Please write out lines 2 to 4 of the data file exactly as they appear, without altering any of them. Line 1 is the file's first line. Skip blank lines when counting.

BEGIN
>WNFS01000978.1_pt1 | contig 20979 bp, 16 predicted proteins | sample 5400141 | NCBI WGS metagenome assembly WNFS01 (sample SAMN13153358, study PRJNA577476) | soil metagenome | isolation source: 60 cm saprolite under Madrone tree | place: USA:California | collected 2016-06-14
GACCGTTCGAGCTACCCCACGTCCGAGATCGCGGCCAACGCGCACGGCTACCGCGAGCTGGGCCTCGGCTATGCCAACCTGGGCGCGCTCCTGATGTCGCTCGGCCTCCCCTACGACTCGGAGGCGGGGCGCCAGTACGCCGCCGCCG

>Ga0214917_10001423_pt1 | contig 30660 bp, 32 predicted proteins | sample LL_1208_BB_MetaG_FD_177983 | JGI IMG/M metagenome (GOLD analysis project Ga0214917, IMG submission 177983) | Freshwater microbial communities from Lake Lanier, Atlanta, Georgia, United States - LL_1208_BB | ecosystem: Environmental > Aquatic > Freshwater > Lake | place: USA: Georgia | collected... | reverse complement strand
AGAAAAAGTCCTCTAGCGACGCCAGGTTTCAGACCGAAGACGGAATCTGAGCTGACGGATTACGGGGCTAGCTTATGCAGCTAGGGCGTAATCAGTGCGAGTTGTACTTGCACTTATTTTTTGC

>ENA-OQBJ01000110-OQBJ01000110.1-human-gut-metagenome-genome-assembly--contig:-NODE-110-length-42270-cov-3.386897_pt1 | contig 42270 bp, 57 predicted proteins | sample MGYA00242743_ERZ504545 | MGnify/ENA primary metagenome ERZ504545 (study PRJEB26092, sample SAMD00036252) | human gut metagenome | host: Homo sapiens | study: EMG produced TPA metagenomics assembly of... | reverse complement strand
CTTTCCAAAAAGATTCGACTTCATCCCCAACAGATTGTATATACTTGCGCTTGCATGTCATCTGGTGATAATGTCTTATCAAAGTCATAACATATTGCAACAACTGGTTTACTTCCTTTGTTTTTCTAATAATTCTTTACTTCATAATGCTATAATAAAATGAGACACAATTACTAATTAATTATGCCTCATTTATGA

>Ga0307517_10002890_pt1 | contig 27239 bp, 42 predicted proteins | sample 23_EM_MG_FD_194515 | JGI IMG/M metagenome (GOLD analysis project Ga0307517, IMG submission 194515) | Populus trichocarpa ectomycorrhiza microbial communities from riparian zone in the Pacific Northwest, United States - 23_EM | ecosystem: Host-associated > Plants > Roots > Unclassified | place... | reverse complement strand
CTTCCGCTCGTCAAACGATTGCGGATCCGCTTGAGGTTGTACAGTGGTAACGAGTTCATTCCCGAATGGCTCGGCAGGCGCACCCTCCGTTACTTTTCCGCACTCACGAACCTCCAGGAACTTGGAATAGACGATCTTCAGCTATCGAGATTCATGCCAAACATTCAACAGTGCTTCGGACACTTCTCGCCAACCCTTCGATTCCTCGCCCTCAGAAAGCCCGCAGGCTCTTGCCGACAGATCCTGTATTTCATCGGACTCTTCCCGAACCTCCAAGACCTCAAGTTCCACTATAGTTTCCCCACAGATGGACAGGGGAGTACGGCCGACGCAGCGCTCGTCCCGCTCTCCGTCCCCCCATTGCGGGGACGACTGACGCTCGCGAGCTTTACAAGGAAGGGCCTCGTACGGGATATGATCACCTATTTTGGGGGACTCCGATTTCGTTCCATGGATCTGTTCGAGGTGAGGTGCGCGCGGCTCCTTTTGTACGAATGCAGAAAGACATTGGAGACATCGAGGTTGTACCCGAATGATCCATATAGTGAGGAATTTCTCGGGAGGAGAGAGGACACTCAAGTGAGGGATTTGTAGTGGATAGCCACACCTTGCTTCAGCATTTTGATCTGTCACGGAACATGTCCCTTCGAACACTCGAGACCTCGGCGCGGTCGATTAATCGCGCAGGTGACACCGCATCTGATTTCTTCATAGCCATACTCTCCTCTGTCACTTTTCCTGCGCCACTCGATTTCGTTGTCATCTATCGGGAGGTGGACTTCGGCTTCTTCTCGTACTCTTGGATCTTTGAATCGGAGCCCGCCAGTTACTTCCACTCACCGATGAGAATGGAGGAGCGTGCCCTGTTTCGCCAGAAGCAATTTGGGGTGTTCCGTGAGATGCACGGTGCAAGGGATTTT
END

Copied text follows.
GACCGTTCGAGCTACCCCACGTCCGAGATCGCGGCCAACGCGCACGGCTACCGCGAGCTGGGCCTCGGCTATGCCAACCTGGGCGCGCTCCTGATGTCGCTCGGCCTCCCCTACGACTCGGAGGCGGGGCGCCAGTACGCCGCCGCCG

>Ga0214917_10001423_pt1 | contig 30660 bp, 32 predicted proteins | sample LL_1208_BB_MetaG_FD_177983 | JGI IMG/M metagenome (GOLD analysis project Ga0214917, IMG submission 177983) | Freshwater microbial communities from Lake Lanier, Atlanta, Georgia, United States - LL_1208_BB | ecosystem: Environmental > Aquatic > Freshwater > Lake | place: USA: Georgia | collected... | reverse complement strand
AGAAAAAGTCCTCTAGCGACGCCAGGTTTCAGACCGAAGACGGAATCTGAGCTGACGGATTACGGGGCTAGCTTATGCAGCTAGGGCGTAATCAGTGCGAGTTGTACTTGCACTTATTTTTTGC